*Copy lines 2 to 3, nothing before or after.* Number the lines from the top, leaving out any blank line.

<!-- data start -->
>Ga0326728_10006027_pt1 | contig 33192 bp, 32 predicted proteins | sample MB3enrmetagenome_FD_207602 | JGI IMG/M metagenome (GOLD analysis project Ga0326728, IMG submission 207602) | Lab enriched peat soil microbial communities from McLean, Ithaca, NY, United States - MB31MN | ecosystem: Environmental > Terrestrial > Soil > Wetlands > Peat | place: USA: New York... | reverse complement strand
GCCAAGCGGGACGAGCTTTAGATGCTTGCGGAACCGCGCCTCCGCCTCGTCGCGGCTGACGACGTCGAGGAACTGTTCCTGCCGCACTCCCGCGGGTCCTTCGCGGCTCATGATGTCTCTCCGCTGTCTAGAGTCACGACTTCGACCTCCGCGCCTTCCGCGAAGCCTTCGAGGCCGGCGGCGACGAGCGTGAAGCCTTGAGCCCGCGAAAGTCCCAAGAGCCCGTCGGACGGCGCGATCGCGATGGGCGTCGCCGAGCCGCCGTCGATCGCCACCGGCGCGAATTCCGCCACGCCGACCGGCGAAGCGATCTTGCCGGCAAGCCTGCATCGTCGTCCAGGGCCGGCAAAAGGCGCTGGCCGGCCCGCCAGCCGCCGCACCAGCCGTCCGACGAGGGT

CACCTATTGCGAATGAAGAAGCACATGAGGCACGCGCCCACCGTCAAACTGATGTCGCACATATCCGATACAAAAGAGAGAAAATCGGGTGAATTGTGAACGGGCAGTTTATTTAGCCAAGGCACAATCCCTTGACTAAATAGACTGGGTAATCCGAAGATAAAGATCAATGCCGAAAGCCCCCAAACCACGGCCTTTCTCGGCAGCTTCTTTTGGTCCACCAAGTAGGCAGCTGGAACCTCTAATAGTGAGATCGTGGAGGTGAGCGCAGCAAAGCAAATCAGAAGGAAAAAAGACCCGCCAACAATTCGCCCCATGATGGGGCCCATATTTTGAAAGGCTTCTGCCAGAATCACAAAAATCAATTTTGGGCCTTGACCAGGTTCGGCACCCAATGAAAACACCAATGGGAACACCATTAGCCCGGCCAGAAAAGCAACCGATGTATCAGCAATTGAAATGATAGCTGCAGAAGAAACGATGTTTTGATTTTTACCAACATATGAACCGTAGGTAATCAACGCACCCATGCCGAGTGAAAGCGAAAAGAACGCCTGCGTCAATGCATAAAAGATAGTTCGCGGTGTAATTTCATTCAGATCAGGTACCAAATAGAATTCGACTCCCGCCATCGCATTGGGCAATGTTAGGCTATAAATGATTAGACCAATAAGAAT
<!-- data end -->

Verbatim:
GCCAAGCGGGACGAGCTTTAGATGCTTGCGGAACCGCGCCTCCGCCTCGTCGCGGCTGACGACGTCGAGGAACTGTTCCTGCCGCACTCCCGCGGGTCCTTCGCGGCTCATGATGTCTCTCCGCTGTCTAGAGTCACGACTTCGACCTCCGCGCCTTCCGCGAAGCCTTCGAGGCCGGCGGCGACGAGCGTGAAGCCTTGAGCCCGCGAAAGTCCCAAGAGCCCGTCGGACGGCGCGATCGCGATGGGCGTCGCCGAGCCGCCGTCGATCGCCACCGGCGCGAATTCCGCCACGCCGACCGGCGAAGCGATCTTGCCGGCAAGCCTGCATCGTCGTCCAGGGCCGGCAAAAGGCGCTGGCCGGCCCGCCAGCCGCCGCACCAGCCGTCCGACGAGGGT

CACCTATTGCGAATGAAGAAGCACATGAGGCACGCGCCCACCGTCAAACTGATGTCGCACATATCCGATACAAAAGAGAGAAAATCGGGTGAATTGTGAACGGGCAGTTTATTTAGCCAAGGCACAATCCCTTGACTAAATAGACTGGGTAATCCGAAGATAAAGATCAATGCCGAAAGCCCCCAAACCACGGCCTTTCTCGGCAGCTTCTTTTGGTCCACCAAGTAGGCAGCTGGAACCTCTAATAGTGAGATCGTGGAGGTGAGCGCAGCAAAGCAAATCAGAAGGAAAAAAGACCCGCCAACAATTCGCCCCATGATGGGGCCCATATTTTGAAAGGCTTCTGCCAGAATCACAAAAATCAATTTTGGGCCTTGACCAGGTTCGGCACCCAATGAAAACACCAATGGGAACACCATTAGCCCGGCCAGAAAAGCAACCGATGTATCAGCAATTGAAATGATAGCTGCAGAAGAAACGATGTTTTGATTTTTACCAACATATGAACCGTAGGTAATCAACGCACCCATGCCGAGTGAAAGCGAAAAGAACGCCTGCGTCAATGCATAAAAGATAGTTCGCGGTGTAATTTCATTCAGATCAGGTACCAAATAGAATTCGACTCCCGCCATCGCATTGGGCAATGTTAGGCTATAAATGATTAGACCAATAAGAAT